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Does tongue blocking give you a better tone than puckering?

(From a Hohner chart, c. 1923)

Many experienced players maintain that the only way to get really good tone is to use a tongue blocking embouchure, rather than puckering to get single notes.

First of all, "better" is a very subjective thing. A tone that you might like, might not be to someone else's taste, nor is it going to be appropriate for every style of music. Secondly, there have been many fine players who rarely use (or used) tongue blocking - Paul Butterfield, Toots Thielemans Sonny Terry, Lee Oskar, etc. None of these players have what you would call a weak tone.

When I was learning to play harp, there were no other harp players around where I lived. In many ways, this actually worked to my advantage and one of those ways was that there was nobody to tell me that my pucker tone was "supposed" to sound weaker than my tongue blocked tone. Each embouchure has its advantages - puckering frees up your tongue to allow certain punctuation effects and I find it easier to get good intonation on my overblows using a pucker; tongue blocking allows octaves and other double stops, as well as various textural effects such as tongue slaps and tongued trills which are very hard or impossible to reproduce with a pucker embouchure. Without ever making a conscious effort to work on it, I found that I was effortlessly switching back and forth between embouchures whilst maintaining a reasonably consistent tone. When I do workshops, something that I demonstrate very often is holding a single note whilst switching embouchures. Many people can hear the switch itself, but most agree that my tone remains constant on either side of the switch.

Here is a demonstration of switching embouchures on a single note. I have exaggerated where I change from one embouchure to the other, but listening to this myself, I am honestly not sure which embouchure I am using at any point in the clip.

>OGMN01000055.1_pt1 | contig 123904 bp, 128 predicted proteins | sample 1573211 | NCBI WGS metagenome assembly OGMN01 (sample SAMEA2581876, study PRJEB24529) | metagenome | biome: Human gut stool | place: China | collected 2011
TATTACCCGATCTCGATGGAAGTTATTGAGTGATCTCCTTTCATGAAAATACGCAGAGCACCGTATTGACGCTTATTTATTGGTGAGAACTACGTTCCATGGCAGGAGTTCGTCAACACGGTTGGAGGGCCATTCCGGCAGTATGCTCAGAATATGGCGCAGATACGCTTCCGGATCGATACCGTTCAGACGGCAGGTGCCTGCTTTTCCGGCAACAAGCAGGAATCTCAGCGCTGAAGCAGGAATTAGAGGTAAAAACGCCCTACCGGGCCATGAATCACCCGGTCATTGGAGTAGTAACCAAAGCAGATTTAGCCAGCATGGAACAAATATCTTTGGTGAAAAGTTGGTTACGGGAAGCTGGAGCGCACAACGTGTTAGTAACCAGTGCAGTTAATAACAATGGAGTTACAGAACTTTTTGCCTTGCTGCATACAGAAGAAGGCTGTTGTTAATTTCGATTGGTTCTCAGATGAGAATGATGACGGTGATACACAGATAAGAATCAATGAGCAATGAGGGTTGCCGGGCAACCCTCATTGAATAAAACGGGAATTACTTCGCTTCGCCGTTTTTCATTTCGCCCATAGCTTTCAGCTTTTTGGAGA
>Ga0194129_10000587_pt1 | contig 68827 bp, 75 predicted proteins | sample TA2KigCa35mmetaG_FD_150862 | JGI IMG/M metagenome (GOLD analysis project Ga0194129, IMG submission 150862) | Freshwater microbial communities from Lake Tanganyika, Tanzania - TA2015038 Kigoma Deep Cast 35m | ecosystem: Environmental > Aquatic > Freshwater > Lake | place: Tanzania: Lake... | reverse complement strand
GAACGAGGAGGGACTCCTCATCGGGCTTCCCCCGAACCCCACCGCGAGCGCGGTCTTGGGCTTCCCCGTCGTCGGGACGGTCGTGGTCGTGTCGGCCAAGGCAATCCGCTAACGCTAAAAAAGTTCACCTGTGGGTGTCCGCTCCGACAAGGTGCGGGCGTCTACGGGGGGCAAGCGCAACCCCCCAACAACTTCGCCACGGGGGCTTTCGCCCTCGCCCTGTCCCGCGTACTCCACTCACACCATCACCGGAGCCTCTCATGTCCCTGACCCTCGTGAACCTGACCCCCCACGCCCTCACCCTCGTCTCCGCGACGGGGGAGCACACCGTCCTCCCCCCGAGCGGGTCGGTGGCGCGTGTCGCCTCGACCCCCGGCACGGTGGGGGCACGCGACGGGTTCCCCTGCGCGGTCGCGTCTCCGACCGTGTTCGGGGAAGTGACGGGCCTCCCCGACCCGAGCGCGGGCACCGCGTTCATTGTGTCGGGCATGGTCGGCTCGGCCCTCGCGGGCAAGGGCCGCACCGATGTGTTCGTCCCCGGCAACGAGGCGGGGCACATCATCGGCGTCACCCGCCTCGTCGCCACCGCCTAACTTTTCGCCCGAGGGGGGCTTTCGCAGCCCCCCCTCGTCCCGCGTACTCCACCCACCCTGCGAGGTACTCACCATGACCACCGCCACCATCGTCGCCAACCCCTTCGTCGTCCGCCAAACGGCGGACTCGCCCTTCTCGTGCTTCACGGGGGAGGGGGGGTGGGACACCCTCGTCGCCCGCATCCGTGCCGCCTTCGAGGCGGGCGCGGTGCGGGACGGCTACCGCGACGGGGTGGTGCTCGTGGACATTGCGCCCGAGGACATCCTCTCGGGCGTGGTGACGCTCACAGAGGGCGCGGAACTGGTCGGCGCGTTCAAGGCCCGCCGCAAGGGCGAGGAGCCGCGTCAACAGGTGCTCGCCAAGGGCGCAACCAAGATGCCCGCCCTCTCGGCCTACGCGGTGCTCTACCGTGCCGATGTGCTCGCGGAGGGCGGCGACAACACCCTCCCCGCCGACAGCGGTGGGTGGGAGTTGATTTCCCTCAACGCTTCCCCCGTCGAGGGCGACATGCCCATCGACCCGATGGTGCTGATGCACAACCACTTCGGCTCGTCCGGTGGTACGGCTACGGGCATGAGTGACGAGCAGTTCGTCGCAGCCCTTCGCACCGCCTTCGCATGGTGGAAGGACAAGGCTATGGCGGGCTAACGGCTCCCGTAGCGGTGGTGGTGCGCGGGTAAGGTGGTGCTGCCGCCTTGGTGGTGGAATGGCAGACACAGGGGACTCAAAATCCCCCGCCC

A lot of players find that when they use a tongue block embouchure, their mouth naturally assumes a relaxed, more open position, whereas when they pucker they tend to pinch their cheeks, producing a weaker tone. The key to good tone with a pucker embouchure is the same as with a tongue block - the right balance of tension and relaxation, a nice big resonant cavity in the mouth, good breath control and careful attention to the sound you are producing. With practice, you should be able to produce pretty much the same tone with any embouchure. However, part of certain blues styles as as much about textural effects as the actual timbre of the notes and these effects are often lumped together under the heading of "tone". Although you can fake such things as tongue slaps to some extent whilst playing with a pucker embouchure, there are many tricks which are really only available to the tongue blocker. Tongue blocking also makes large intervallic leaps much faster and smother, as well as helping find where your are on the harp. For these reasons, I'd advise everyone to learn both puckering and tongue blocking. There is also a third basic embouchure called U-blocking. Also called the groove-tongue embouchure, this involves rolling your tongue almost into a tube and applying it to the harp as a 'U' shape to isolate a single note. It is used to great effect by Norton Buffalo, although I'm not sure that it offers any advantages that you can't get from either tongue blocking or puckering. I find that on the occasions when I demonstrate it, it gives me a very thin sound, but that is probably due to the fact that I so rarely play using this technique.

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